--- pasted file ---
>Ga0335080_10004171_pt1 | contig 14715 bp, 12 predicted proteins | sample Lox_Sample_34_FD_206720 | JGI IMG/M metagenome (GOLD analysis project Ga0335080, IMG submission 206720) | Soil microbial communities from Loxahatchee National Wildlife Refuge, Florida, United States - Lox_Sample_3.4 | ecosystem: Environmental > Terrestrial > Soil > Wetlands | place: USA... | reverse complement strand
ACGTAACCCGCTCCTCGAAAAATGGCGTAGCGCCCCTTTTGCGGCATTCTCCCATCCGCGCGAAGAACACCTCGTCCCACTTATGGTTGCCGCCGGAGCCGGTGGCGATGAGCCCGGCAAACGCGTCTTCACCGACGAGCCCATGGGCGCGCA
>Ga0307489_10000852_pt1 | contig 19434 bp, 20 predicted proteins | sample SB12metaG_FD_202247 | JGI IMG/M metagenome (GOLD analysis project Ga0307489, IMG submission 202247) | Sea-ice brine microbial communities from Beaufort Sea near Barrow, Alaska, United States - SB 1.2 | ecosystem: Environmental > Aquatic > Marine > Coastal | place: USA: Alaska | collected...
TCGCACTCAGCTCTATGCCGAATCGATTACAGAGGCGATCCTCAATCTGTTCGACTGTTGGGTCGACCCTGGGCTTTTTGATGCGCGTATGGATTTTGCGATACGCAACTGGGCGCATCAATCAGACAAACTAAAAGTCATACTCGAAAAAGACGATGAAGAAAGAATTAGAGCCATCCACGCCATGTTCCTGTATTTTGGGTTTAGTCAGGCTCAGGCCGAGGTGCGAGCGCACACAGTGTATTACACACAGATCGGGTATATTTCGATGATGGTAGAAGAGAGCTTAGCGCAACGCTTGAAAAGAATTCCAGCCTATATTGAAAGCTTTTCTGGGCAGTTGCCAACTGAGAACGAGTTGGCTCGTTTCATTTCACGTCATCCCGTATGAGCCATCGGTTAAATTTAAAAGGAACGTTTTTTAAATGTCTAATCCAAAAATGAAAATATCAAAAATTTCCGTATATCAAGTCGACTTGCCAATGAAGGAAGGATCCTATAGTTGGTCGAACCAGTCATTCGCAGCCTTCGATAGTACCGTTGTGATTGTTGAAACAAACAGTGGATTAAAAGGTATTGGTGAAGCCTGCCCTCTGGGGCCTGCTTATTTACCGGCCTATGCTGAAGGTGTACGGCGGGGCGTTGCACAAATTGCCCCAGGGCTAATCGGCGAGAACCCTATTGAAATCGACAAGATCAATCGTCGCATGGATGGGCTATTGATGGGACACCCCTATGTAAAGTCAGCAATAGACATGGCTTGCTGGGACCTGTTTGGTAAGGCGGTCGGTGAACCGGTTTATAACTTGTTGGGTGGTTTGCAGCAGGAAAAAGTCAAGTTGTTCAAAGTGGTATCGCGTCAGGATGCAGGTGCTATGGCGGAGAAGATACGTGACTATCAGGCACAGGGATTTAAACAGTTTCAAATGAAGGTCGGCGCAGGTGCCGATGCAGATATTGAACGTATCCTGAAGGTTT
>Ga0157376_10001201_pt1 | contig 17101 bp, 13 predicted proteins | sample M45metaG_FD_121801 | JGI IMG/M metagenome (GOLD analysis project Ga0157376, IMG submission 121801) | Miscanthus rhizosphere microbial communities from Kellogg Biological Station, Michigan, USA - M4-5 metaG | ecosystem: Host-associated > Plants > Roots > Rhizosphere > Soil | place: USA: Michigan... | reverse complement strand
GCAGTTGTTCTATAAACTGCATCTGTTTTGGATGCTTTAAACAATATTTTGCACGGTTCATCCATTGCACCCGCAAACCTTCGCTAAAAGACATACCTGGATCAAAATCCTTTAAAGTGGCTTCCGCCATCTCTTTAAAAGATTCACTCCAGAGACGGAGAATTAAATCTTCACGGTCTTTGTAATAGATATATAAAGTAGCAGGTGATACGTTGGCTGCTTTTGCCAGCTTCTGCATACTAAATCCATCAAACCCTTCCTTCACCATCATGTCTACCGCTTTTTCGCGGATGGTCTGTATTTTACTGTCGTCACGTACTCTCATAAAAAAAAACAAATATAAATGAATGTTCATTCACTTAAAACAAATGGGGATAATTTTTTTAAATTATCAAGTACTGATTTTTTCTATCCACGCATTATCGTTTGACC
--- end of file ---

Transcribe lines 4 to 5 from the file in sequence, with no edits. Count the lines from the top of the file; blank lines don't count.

TCGCACTCAGCTCTATGCCGAATCGATTACAGAGGCGATCCTCAATCTGTTCGACTGTTGGGTCGACCCTGGGCTTTTTGATGCGCGTATGGATTTTGCGATACGCAACTGGGCGCATCAATCAGACAAACTAAAAGTCATACTCGAAAAAGACGATGAAGAAAGAATTAGAGCCATCCACGCCATGTTCCTGTATTTTGGGTTTAGTCAGGCTCAGGCCGAGGTGCGAGCGCACACAGTGTATTACACACAGATCGGGTATATTTCGATGATGGTAGAAGAGAGCTTAGCGCAACGCTTGAAAAGAATTCCAGCCTATATTGAAAGCTTTTCTGGGCAGTTGCCAACTGAGAACGAGTTGGCTCGTTTCATTTCACGTCATCCCGTATGAGCCATCGGTTAAATTTAAAAGGAACGTTTTTTAAATGTCTAATCCAAAAATGAAAATATCAAAAATTTCCGTATATCAAGTCGACTTGCCAATGAAGGAAGGATCCTATAGTTGGTCGAACCAGTCATTCGCAGCCTTCGATAGTACCGTTGTGATTGTTGAAACAAACAGTGGATTAAAAGGTATTGGTGAAGCCTGCCCTCTGGGGCCTGCTTATTTACCGGCCTATGCTGAAGGTGTACGGCGGGGCGTTGCACAAATTGCCCCAGGGCTAATCGGCGAGAACCCTATTGAAATCGACAAGATCAATCGTCGCATGGATGGGCTATTGATGGGACACCCCTATGTAAAGTCAGCAATAGACATGGCTTGCTGGGACCTGTTTGGTAAGGCGGTCGGTGAACCGGTTTATAACTTGTTGGGTGGTTTGCAGCAGGAAAAAGTCAAGTTGTTCAAAGTGGTATCGCGTCAGGATGCAGGTGCTATGGCGGAGAAGATACGTGACTATCAGGCACAGGGATTTAAACAGTTTCAAATGAAGGTCGGCGCAGGTGCCGATGCAGATATTGAACGTATCCTGAAGGTTT
>Ga0157376_10001201_pt1 | contig 17101 bp, 13 predicted proteins | sample M45metaG_FD_121801 | JGI IMG/M metagenome (GOLD analysis project Ga0157376, IMG submission 121801) | Miscanthus rhizosphere microbial communities from Kellogg Biological Station, Michigan, USA - M4-5 metaG | ecosystem: Host-associated > Plants > Roots > Rhizosphere > Soil | place: USA: Michigan... | reverse complement strand